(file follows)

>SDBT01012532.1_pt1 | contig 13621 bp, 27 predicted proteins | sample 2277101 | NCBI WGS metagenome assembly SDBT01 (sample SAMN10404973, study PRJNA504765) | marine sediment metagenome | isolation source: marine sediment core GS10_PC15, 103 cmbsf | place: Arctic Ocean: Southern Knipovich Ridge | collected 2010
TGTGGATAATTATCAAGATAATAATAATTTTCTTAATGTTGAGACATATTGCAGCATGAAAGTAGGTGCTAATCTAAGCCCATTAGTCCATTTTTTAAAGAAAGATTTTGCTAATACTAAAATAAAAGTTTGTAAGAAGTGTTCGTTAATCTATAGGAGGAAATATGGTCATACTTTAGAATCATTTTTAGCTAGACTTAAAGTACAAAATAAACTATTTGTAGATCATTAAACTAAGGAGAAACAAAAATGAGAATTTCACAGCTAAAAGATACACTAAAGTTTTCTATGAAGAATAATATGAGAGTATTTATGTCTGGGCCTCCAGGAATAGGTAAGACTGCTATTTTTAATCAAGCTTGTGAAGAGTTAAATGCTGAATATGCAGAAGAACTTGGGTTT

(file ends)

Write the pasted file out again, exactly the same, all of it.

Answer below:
>SDBT01012532.1_pt1 | contig 13621 bp, 27 predicted proteins | sample 2277101 | NCBI WGS metagenome assembly SDBT01 (sample SAMN10404973, study PRJNA504765) | marine sediment metagenome | isolation source: marine sediment core GS10_PC15, 103 cmbsf | place: Arctic Ocean: Southern Knipovich Ridge | collected 2010
TGTGGATAATTATCAAGATAATAATAATTTTCTTAATGTTGAGACATATTGCAGCATGAAAGTAGGTGCTAATCTAAGCCCATTAGTCCATTTTTTAAAGAAAGATTTTGCTAATACTAAAATAAAAGTTTGTAAGAAGTGTTCGTTAATCTATAGGAGGAAATATGGTCATACTTTAGAATCATTTTTAGCTAGACTTAAAGTACAAAATAAACTATTTGTAGATCATTAAACTAAGGAGAAACAAAAATGAGAATTTCACAGCTAAAAGATACACTAAAGTTTTCTATGAAGAATAATATGAGAGTATTTATGTCTGGGCCTCCAGGAATAGGTAAGACTGCTATTTTTAATCAAGCTTGTGAAGAGTTAAATGCTGAATATGCAGAAGAACTTGGGTTT